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What Happened to Jobs and Education, Mr. Obama?

22 March 2010 Written by: Orietta Ramirez 3 Comments
What Happened to Jobs and Education, Mr. Obama?

Interestingly, with all the publicity about the Healthcare bill, the President has (quietly) retreated on Education Reform.  A recent Wall Street Journal OpEd (03/18/10,p A17), stated that Mr. Obama would judge schools not by whether they were meeting reading and math standards, but primarily by a more amorphous standard: whether they are producing “college-ready and career-ready students”.

The irony of this retreat is instead of the “No Child Left Behind” goal of students reaching grade level performance, the intent is to make them able to enter the job market.   That begs the question, “where is this so called job market” they are allegedly being prepared for?  If we are sending inexperienced individuals into an already over-saturated unemployed environment, how does that add to the quality of their education?  For that matter, how does it create profitable and long-term careers?

For the millions already unemployed, does this decision benefit us?  Although we will be competing for jobs with those who graduate with less than stellar education, will we then be the competitive better choice?  Alternatively, does this create a future work environment with prospective employees who are less qualified, not only by way of experience, but also due to their lack of academic background?

Add insult to an already educational injury, the Senate recently inserted a provision in the omnibus spending bill that will end the Opportunity Scholarship program, which provided up to $7500 in scholarship funds to qualified students so that they could navigate out of the worst public school systems.  Even when such advocates as the Education Secretary Arne Duncan repeatedly called education the “civil rights issue of our generation”. [WSJ, Opinion, “A Setback for Educational Civil Rights”, 03/18/10, A19], it is obvious who is “paying the price”.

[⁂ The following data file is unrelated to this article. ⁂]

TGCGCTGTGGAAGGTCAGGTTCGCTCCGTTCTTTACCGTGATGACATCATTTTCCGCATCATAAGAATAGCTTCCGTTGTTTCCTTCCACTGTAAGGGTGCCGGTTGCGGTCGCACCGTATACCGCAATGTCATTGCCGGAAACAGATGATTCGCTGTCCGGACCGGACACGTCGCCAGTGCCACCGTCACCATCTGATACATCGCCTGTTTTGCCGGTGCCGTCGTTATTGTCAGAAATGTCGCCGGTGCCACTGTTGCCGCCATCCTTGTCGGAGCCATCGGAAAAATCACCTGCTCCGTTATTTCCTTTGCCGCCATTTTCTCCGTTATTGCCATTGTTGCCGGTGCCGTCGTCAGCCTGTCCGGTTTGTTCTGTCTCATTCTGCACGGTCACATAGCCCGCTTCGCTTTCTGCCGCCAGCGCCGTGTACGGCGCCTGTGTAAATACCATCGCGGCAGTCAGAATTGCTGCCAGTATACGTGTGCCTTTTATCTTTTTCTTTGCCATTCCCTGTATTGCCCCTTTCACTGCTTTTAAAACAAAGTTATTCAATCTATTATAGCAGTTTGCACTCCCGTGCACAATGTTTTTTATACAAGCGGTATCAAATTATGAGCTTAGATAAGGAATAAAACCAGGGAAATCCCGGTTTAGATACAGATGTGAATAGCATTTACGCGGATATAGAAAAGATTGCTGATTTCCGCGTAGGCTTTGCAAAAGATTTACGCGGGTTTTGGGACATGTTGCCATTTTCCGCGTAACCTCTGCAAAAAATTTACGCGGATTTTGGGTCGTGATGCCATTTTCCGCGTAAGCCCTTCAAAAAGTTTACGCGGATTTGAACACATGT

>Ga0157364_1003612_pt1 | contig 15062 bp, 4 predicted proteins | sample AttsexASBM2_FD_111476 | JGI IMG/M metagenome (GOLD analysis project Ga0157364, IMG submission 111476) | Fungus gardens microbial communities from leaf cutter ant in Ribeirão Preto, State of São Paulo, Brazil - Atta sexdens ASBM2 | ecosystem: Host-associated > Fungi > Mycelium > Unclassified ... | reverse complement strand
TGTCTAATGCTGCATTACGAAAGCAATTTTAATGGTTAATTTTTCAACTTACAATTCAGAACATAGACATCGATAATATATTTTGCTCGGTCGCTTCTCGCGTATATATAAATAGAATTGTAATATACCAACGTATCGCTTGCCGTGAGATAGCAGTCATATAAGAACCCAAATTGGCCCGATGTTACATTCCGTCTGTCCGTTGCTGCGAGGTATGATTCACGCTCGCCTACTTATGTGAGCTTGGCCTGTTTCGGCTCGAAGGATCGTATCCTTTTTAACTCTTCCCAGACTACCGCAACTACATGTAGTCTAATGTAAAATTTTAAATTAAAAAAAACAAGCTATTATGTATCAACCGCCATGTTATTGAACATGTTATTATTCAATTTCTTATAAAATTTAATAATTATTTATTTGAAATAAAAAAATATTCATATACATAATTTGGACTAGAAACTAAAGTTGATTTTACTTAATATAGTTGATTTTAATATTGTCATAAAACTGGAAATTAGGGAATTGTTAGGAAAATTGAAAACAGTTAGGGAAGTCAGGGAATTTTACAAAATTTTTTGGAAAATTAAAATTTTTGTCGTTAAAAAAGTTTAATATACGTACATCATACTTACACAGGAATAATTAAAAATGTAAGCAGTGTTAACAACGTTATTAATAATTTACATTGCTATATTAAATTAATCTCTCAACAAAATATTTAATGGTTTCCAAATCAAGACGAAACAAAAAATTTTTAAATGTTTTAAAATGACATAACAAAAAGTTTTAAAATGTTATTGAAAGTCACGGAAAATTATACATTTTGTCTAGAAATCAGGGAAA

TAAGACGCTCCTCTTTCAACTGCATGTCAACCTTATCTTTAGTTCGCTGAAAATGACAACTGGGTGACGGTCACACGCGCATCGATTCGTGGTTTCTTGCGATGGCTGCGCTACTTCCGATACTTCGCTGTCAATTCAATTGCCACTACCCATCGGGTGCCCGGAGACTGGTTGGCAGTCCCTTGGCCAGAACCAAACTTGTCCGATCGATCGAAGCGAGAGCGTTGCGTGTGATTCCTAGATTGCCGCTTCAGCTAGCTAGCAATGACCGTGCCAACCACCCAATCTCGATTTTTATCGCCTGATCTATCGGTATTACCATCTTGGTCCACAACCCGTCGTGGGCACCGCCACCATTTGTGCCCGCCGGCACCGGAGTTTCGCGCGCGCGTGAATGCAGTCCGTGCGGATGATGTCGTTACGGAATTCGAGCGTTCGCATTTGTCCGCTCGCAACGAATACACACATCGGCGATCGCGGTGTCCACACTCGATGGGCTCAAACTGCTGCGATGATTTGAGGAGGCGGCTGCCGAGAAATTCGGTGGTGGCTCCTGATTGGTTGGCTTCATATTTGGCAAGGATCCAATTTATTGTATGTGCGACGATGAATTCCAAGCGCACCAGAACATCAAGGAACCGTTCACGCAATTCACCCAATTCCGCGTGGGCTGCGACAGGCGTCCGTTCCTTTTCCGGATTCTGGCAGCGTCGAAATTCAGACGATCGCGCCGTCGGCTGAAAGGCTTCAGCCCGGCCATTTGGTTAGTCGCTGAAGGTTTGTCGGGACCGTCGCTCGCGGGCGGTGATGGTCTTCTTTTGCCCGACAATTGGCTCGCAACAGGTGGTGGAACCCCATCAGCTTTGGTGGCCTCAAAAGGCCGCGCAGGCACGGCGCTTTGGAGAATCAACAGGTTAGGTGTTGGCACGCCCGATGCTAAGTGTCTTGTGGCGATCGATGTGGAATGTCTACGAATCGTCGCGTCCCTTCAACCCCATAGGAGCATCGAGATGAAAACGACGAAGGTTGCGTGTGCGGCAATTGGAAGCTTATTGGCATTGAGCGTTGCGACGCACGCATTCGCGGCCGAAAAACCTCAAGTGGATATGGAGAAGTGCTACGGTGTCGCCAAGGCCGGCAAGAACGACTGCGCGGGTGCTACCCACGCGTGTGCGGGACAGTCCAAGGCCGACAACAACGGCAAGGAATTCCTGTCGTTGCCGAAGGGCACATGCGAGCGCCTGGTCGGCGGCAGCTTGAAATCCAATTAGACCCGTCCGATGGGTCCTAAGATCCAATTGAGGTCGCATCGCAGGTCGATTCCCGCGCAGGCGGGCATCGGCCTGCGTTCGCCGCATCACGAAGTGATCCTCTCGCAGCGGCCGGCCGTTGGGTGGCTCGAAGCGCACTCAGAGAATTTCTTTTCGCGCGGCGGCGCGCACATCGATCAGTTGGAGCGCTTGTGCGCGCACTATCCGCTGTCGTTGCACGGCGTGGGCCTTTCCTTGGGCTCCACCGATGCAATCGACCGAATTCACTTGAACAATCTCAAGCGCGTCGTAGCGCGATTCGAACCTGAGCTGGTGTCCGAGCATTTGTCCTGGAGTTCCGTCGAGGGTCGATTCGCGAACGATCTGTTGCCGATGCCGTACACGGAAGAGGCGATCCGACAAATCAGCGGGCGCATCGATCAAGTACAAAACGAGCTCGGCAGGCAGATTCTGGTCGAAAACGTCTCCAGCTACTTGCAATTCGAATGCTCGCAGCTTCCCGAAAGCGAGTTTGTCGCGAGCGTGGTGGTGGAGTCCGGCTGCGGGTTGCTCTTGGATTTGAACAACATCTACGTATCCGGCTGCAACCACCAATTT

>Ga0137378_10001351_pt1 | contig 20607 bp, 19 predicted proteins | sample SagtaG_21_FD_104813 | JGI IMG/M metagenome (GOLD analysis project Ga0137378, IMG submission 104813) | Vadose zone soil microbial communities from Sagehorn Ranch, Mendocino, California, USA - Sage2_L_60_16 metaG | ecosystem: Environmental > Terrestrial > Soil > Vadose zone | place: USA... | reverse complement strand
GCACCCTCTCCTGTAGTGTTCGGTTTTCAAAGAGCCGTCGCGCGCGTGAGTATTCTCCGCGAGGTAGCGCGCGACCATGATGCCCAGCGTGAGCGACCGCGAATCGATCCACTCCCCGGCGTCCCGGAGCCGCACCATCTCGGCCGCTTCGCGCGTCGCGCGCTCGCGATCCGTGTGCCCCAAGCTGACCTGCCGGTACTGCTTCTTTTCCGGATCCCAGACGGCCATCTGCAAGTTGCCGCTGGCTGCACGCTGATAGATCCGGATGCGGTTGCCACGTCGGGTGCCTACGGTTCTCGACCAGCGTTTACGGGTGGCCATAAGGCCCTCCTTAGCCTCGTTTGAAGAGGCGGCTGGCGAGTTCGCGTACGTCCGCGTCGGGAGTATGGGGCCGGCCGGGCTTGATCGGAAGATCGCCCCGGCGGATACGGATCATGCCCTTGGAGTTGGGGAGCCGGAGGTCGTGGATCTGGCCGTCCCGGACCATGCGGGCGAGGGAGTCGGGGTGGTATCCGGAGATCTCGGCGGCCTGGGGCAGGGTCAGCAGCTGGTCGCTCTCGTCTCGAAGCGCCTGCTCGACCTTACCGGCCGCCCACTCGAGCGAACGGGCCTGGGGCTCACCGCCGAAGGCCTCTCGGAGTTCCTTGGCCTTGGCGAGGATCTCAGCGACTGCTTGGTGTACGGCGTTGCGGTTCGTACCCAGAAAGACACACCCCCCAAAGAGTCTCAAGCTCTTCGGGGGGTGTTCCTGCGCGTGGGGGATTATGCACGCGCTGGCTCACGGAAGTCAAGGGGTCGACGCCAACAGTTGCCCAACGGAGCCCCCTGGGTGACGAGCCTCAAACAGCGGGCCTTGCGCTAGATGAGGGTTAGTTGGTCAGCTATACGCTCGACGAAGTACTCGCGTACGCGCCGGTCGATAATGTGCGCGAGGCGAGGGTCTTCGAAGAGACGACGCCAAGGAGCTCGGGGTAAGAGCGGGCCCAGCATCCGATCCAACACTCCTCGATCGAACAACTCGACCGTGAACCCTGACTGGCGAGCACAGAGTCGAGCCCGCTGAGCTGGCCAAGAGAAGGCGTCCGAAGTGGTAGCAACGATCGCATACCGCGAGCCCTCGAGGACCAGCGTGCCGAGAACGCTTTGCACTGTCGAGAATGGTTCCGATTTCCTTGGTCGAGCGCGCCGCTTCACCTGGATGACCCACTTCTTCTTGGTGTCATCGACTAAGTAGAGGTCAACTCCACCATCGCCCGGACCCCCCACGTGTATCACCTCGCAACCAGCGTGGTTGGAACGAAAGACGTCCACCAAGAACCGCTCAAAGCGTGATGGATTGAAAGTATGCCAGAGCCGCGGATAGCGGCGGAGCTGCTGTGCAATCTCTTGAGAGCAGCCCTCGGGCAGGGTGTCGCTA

Creating such unrealistic programs like this healthcare bill, it would seem that our present government holds the misguided notion that we not only need to cut and/or limit funding for those already in dire financial straights, but that we ought to possibly “dummify” those who will eventually be tapping into the same job market in the next few years.

One such WSJ commentary surmises, “the president’s health plan won’t solve a problem.  It will be the start of bitter fights over funding and policy that will consume the nation for decades to come.” [WSJ, The Health-Care Wars Are Only Beginning, 03/18/10, A19].  I guess this makes sense!?

I am cognizant that there are needs that even if addressed today will not reap a favorable solution for years to come.  However, the immediate concerns, particularly in the area of unemployment, seem to have fallen by the wayside in lieu of such agendas as a healthcare bill.  How are those who have been unemployed for more than a year, and who are no longer eligible for unemployment benefits, and for that matter, COBRA subsidies, going to afford this program?  How is this bill going to be implemented, when there are fewer employees in the job market and even less jobs to be had? How can we be convinced that by cutting or simplifying our educational services but create an onerous medical program will enhance our ability to find gainful employment?

This quagmire seems to be a comedic farce (who’s on first, what’s on second and I don’t know is on third ….).  It’d be ironic if the plan was to increase health care expenditures and create jobs through entry level positions like medical coding and billing!